Cancer free for a year now after completing chemo, my survivor’s hair has grown back shiny silver-white, and realizing against social conventions that she doesn’t need long flowing locks to be womanly or beautiful, she now wears it in smart short Peter Pan-ish layers.
Except, when I enter the exam room I can tell right off that she doesn’t feel womanly or smart or beautiful; I have a sixth sense about these things as a woman and as a nurse.
Her guilt, an evil talisman, has grown too large to wear around her neck and now occupies the seat next to her so I roll my chair right up in front of my survivor, box of tissues in hand, and tell her that she is stunningly lovely, because she is, and I push Guilt out of the room, if only for the duration of our time together.
She is fifty-six years old and will soon need to have the left knee replaced (too) as the pain is too much to ignore, and at a steadily increasing 139 kilos, not pounds, she has resigned herself to giving up on any attempts at weight loss because it’s seems impossible to follow the 1400 calorie diet plan the very cute, very young, very (un)knowledgeable, very thin, very-tarian, very well-meaning nutritionist offered her.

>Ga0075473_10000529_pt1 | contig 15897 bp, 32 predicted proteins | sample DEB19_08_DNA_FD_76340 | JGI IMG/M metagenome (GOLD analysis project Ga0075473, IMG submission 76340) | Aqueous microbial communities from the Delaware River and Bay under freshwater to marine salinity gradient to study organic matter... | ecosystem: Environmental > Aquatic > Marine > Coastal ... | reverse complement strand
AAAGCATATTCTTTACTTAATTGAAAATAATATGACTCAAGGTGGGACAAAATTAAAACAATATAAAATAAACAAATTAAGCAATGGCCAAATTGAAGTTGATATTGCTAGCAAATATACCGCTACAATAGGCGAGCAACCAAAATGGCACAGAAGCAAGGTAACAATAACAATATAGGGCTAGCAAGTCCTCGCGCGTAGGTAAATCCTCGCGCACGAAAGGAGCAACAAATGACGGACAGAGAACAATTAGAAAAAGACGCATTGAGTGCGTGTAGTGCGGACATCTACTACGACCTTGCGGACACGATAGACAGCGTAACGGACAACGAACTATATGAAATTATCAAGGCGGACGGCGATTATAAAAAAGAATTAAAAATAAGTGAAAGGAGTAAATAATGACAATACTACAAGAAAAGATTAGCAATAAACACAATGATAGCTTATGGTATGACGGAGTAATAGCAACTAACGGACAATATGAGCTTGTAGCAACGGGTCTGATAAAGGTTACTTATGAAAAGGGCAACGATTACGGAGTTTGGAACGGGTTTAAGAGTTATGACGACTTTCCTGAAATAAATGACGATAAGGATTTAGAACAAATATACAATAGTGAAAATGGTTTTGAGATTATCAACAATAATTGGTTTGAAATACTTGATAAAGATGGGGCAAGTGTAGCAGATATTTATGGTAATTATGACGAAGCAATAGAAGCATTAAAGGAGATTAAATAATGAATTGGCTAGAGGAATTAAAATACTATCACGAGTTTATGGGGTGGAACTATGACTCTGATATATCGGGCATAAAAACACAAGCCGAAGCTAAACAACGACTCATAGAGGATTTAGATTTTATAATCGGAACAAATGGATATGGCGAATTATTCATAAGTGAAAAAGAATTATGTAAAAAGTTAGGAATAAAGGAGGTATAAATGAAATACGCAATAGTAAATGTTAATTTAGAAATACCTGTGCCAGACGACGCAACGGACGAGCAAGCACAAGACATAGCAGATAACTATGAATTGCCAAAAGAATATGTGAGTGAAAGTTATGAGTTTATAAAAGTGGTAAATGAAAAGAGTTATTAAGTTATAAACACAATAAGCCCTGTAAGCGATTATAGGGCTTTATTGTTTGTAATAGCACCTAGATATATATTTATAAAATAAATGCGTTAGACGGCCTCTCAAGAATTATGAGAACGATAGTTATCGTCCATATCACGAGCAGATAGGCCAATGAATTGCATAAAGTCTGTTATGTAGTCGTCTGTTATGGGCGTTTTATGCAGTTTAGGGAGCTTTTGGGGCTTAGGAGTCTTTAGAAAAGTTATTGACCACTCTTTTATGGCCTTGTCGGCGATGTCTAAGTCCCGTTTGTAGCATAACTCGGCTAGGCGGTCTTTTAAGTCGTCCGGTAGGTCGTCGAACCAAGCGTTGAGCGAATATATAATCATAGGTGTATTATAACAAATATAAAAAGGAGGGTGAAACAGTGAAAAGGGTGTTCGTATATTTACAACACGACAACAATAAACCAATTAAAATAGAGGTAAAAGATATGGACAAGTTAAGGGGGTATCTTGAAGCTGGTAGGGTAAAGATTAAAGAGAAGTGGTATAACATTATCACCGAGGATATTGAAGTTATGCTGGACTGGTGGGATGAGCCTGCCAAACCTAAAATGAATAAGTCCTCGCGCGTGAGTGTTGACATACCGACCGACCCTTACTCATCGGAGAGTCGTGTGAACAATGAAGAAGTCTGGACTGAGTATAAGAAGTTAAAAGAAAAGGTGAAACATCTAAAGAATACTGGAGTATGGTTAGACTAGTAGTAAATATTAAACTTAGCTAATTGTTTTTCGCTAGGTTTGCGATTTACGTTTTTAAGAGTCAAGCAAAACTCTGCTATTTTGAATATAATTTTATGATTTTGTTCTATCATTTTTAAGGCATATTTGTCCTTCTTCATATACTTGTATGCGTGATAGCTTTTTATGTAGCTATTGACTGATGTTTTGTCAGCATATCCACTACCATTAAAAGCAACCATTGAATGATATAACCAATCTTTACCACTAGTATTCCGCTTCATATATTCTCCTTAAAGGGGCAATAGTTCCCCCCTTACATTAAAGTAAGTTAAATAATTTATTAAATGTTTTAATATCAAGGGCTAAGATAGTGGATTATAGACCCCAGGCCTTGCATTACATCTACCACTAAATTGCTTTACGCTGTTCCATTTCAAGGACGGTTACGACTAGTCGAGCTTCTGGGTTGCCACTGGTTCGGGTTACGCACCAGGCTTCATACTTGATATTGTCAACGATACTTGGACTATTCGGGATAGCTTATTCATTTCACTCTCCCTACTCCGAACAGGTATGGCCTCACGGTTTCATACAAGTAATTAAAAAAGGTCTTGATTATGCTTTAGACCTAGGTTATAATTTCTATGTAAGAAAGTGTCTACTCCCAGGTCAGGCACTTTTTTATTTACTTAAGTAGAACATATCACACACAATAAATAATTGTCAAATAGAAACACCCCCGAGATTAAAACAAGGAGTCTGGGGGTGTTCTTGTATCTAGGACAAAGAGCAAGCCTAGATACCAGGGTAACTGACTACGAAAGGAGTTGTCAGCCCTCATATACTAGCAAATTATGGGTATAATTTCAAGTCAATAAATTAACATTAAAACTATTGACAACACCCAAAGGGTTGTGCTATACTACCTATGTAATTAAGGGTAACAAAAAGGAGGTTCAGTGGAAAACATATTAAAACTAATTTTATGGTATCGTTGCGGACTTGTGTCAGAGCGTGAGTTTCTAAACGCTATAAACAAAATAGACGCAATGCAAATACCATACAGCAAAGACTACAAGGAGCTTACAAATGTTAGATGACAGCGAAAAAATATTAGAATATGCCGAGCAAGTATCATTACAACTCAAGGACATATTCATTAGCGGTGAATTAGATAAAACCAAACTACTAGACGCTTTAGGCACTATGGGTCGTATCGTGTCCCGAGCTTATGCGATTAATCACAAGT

I ask my survivor to tell me why this new battle is important, because though it may seem so, she really has not forgotten; it’s just that Guilt as of late has been drowning out her voice.
“Mountains are climbed in small steps one at a time,” I say, then I see the caul of self-loathing lift as she realizes she can.
(Originally published at 6 sentences.)